Notes and Editorial Reviews
Sonatina in D for Cello and Piano.
for Solo Cello.
for Cello and Piano.
in f# for Cello and Piano
Lionel Handy (vc); Nigel Clayton (pn)
SLEEVELESS 1007 (65:58)
Arnold Bax is a composer whose music I have long planned to explore in greater depth, but I unfortunately haven’t yet gotten
around to it. All of the works on this disc are new to me, and so I approach this review with interest but no expertise. The titles of these pieces give a clue to the character of Bax’s music: he was inspired by literature, folklore, and nature, and even where there is no explicit reference his music tends to be pictorial and evocative of a scene or a story. The chamber music idiom, by virtue of its more limited tonal palette, is perhaps less suited to this tendency than the orchestral one, but Bax nonetheless wrote a large body of chamber works. He did not, however, write that much for cello and piano, and this disc includes all of his music for that combination except for the 1923 Sonata in E? Major, as well as his only composition for unaccompanied cello. These works demonstrate his ability to draw a wealth of color from the two instruments involved.
of 1918 is the earliest work on this release and derives from the same period as Bax’s best-known compositions, the tone poems
The Garden of Fand
. It is more lushly romantic in style than the later works on the disc, and is said to have been influenced by the composer’s grief over developments in his beloved Ireland, specifically the bloody Easter Rebellion of 1916. Although not Irish in ancestry, Bax was enamored of that country, had earlier spent a lot of time there, and drew much inspiration from its scenery and folklore. The piece is pervaded by a mood of sadness and regret, often gentle and quiet but sometimes rising to greater vehemence. It opens with an extended passage for the piano alone, and it is notable that in this work as elsewhere the piano, rather than providing mere accompaniment, is accorded an equal role by Bax, who was himself an accomplished pianist.
The first movement of the 1933 Sonatina is marked
and does begin resolutely, but in its second theme subsides into a dreamy mood that is often encountered in Bax’s music, becoming more assertive again in the development. In the second movement, Bax is once again in the kind of gently melancholic state to which he was prone, and a genial, jocular Finale concludes the piece. The
for unaccompanied cello was completed in 1939 but not performed until 1966, well after the composer’s death. No literary connection is specified, but the work definitely has a narrative quality, as well as a wide range of thematic, timbral, and dynamic effects that sustain interest.
in F? Minor was written in 1943, at a time when Bax’s composing career was winding down. His seven symphonies and other major works had been completed, and he felt oppressed by the sense that he was regarded as old-fashioned and out of touch with modern musical trends. Although he lived another 10 years, he wrote only a few more compositions. The first movement of the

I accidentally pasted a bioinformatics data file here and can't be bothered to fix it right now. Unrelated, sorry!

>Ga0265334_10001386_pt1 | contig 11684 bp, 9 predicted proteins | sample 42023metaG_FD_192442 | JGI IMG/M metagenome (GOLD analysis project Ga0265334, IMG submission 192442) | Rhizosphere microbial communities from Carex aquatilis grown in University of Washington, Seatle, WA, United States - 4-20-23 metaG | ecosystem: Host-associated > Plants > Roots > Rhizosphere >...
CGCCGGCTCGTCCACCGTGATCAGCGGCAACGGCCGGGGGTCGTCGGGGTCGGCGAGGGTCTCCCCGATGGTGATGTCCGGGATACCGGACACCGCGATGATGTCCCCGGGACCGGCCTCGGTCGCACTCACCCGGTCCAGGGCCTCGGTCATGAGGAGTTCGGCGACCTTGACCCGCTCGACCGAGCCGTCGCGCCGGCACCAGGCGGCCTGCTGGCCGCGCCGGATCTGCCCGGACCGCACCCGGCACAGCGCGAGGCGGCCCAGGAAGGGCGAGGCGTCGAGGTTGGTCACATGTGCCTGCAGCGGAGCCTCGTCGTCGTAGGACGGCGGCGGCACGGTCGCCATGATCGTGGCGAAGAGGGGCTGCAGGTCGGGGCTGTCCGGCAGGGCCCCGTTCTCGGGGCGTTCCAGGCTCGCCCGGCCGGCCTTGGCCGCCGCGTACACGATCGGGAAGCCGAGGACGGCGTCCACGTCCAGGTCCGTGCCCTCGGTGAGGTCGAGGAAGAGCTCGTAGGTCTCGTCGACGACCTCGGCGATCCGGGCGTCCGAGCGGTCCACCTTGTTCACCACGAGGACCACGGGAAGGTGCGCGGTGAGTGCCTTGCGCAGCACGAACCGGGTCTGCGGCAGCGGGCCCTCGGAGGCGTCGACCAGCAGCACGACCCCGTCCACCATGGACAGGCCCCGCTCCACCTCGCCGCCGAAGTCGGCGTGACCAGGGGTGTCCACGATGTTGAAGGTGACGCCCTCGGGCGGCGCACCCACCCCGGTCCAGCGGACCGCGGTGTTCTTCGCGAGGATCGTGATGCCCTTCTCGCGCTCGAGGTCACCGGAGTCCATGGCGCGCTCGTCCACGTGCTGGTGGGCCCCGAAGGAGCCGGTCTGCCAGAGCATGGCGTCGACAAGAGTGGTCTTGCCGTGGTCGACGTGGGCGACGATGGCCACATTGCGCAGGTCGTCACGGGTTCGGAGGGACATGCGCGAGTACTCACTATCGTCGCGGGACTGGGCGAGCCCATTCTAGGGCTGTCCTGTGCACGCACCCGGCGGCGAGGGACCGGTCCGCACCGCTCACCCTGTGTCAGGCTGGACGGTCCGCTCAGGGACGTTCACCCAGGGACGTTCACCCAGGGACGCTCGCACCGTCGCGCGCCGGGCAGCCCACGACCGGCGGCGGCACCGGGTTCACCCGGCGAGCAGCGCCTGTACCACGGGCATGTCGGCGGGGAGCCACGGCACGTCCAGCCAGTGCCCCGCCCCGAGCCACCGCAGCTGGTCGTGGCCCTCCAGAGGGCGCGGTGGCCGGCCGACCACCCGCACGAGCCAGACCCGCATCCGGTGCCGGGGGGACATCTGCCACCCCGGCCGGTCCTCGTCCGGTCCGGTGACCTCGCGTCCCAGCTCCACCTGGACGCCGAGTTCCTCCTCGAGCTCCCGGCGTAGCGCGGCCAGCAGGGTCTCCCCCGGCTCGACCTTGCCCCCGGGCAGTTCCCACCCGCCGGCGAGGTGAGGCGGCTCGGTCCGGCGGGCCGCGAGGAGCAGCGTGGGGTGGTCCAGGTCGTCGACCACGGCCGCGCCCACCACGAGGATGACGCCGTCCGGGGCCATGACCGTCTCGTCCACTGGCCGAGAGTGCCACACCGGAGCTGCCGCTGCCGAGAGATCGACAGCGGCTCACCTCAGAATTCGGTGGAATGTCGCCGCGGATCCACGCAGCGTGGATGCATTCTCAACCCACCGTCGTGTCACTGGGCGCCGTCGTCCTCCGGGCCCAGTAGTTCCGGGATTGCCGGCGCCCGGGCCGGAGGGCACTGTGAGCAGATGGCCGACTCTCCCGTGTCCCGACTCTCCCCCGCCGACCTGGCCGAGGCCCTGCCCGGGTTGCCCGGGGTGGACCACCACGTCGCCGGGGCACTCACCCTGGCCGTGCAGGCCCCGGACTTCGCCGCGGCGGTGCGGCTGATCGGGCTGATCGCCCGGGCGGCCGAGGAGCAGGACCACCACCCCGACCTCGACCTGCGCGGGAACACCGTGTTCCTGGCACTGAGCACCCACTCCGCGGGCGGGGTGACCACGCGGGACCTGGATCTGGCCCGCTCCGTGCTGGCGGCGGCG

has something in common with the corresponding movement of the 1933 Sonatina, in that it is again marked
but alternates between the assertive and the elegiac, although it is more than twice as long as the earlier movement. The slow movement is dominated by a ravishingly poignant melody of seemingly Irish character, but also incorporates a vehement central climax. The Rondo Finale, although predominantly bittersweet in character, contains much contrast and ends with a triumphant flourish.
The performances are excellent. Cellist Lionel Handy plays with full, rich tone and precise rhythmic control. He avoids excessive vibrato and the kind of nasal sound that can sometimes afflict cellists in high-lying passages. Nigel Clayton negotiates the demanding piano parts with precision and spontaneity. Sound quality is excellent as well, exemplary in spaciousness, clarity, focus, and smoothness. The piano tone is firm and well defined, and the acoustic has just the right amount of reverberation.
There isn’t much competition for this release on the current market. I find no other recordings of the
currently listed in the U.S. or Britain. The three works for cello and piano are available in 1950s mono recordings by Florence Hooton, who was one of Handy’s teachers, and Wilfrid Parry, on the Lyrita label. A deleted ASV disc containing those works is still downloadable in Britain but not the U.S. The
is also available on a Naxos CD, performed by members of the Gould Piano Trio and coupled with other chamber music by Bax. The
was recorded for the Hänssler label by Johannes Moser and Paul Rivinius, coupled with sonatas by Frank Bridge and Benjamin Britten. I haven’t heard any of those alternatives, but I strongly endorse the present release, for the excellence of its performances and sound quality and the value of this unfamiliar music.
FANFARE: Daniel Morrison
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